Long Beach Losing Sales Tax Money - WLOX.com - The News for South Mississippi

07/26/04

Long Beach Losing Sales Tax Money

Finding Pattie Ryan's Long Beach art gallery is easy. Getting shoppers through her front door has become more of a challenge.

Long Beach merchants like Ryan are in the middle of a year long fight for sales tax money with the new Pass Christian Wal Mart. "They go spend it in Pass Christian," she said, referring to the people who live in Long Beach. "It's just helping Pass Christian schools and the Pass Christian property tax. It isn't helping Long Beach."

So on Friday, merchants on Jeff Davis Avenue are hosting a shopping fest designed to get people shopping inside the city limits. Pokey Hans is one of the city's merchants. She said the goal of the festival is to make people in Long Beach "aware that you can buy something locally here at just a good a price as you can at Wal Mart."

The Pass Christian Wal Mart has taken a bite out of Long Beach's tax base. The last three years, city sales tax collections have been right at $1.6 million. But according to city records, sales tax collections this year will end up about $100,000 below what the city budgeted. So far, that hasn't been a large enough loss to worry the merchants.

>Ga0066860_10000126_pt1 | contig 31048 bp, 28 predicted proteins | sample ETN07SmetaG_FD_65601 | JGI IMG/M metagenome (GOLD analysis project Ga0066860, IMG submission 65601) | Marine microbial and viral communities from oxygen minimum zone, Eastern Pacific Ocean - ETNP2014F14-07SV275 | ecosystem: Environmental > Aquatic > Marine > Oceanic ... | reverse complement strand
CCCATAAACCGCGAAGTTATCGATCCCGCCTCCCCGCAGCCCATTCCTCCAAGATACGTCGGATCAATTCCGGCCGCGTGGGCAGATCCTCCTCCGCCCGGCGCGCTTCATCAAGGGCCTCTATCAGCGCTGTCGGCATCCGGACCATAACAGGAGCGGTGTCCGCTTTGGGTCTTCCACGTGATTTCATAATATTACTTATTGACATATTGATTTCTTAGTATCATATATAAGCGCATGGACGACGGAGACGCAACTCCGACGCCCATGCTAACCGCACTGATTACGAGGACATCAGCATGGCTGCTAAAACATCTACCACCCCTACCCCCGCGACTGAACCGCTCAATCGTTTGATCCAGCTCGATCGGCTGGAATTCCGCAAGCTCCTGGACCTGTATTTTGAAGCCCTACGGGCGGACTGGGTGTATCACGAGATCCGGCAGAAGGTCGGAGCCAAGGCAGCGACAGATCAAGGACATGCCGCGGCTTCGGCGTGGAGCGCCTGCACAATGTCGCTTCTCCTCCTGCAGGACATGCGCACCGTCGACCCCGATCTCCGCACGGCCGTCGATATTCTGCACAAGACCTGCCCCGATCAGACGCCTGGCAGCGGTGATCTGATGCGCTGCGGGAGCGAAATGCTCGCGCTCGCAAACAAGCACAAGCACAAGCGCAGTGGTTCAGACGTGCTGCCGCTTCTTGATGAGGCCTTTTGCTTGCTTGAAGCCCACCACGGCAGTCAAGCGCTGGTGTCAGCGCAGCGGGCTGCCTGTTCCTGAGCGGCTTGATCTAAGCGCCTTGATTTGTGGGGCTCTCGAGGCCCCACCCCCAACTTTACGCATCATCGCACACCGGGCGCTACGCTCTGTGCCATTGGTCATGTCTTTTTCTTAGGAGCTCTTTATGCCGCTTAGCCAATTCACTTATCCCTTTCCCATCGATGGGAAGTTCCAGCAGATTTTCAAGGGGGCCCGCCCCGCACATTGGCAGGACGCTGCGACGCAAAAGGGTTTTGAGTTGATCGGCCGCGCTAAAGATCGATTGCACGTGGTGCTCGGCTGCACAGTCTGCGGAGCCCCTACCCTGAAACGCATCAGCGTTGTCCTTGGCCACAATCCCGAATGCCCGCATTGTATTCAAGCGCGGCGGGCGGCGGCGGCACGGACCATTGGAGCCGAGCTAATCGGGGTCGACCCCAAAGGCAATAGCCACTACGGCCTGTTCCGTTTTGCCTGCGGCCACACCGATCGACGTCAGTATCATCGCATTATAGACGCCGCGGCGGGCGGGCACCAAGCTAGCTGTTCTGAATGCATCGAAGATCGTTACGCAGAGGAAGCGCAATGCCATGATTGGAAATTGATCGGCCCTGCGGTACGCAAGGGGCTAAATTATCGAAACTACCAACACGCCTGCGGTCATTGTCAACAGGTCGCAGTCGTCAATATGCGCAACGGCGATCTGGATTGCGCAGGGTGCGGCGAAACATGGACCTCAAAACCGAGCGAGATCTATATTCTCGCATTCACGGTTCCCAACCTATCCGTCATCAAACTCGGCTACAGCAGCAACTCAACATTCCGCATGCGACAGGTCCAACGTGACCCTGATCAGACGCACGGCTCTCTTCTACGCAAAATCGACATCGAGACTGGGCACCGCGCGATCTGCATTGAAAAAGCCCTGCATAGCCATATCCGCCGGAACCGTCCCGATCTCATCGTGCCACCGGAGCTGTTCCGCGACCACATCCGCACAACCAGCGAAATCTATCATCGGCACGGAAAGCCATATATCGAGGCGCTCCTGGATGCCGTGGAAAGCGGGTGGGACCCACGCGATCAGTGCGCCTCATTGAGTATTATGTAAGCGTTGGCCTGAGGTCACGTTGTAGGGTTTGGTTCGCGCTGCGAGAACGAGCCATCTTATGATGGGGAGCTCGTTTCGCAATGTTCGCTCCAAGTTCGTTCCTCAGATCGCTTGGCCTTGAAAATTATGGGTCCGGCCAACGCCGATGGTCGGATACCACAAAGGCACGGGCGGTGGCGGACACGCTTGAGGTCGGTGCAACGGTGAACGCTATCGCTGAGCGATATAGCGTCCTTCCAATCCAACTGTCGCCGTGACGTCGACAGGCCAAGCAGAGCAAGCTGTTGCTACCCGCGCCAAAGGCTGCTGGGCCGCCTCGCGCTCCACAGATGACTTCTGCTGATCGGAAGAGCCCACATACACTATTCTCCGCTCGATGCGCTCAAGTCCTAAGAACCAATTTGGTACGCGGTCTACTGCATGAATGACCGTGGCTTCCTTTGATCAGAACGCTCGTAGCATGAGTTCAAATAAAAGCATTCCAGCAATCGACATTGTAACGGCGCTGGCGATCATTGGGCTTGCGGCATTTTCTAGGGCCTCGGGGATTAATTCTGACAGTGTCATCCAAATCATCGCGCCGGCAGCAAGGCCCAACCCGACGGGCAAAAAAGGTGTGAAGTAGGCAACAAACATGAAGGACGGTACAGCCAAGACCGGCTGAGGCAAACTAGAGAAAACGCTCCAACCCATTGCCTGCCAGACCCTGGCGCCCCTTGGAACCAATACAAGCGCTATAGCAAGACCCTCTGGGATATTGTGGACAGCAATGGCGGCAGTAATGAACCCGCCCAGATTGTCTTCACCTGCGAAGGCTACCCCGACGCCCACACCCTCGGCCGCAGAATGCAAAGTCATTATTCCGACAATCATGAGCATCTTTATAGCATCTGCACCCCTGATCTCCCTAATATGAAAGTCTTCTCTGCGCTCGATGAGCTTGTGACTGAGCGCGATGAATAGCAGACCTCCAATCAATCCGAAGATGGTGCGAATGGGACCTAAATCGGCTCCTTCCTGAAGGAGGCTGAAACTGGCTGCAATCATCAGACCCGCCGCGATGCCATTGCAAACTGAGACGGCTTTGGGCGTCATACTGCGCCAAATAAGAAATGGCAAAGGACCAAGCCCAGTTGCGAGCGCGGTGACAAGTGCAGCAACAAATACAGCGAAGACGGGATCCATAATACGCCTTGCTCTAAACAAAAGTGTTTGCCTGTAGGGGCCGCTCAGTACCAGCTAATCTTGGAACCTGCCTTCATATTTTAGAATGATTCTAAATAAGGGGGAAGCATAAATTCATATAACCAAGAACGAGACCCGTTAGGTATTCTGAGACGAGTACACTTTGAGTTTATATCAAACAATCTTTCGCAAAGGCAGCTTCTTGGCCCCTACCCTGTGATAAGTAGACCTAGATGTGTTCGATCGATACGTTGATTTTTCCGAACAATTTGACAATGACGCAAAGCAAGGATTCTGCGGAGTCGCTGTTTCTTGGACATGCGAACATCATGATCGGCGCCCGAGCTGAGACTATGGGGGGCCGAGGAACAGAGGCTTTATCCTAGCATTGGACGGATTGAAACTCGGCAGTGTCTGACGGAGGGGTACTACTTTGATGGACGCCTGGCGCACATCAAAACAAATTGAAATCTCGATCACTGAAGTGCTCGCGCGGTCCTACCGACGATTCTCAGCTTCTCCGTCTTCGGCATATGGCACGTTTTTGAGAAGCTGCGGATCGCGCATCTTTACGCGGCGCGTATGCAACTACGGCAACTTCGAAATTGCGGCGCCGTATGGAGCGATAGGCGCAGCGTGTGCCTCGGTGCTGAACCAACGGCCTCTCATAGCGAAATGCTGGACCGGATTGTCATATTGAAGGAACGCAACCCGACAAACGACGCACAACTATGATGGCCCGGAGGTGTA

Joan Robinson is the city's newest tenant. She said she's "concerned to a point. But there's really nothing I can do about it."

Robinson moved her boutique to Long Beach, fully aware that Wal Mart was one town to the west. "I do want my business to grow," she said. "So what I'll have to do is really try to get things that are so unique that there is no competition for what they have."

Pattie Ryan likes the way Robinson is thinking. Now, she has to convince Long Beach neighbors to do their part. "Try and keep your money in your hometown," she said.

As you might expect, the Wal Mart tax story is a lot more encouraging in Pass Christian. Aldermen budgeted $840,000 in sales tax revenue for the fiscal year that ends in September. Based on the first 10 months, sales tax collections will actually top the one million dollar mark. And that's never happened in Pass Christian before. Mayor Billy McDonald said the extra revenue should make it possible for Pass Christian to lower property taxes.

by Brad Kessie

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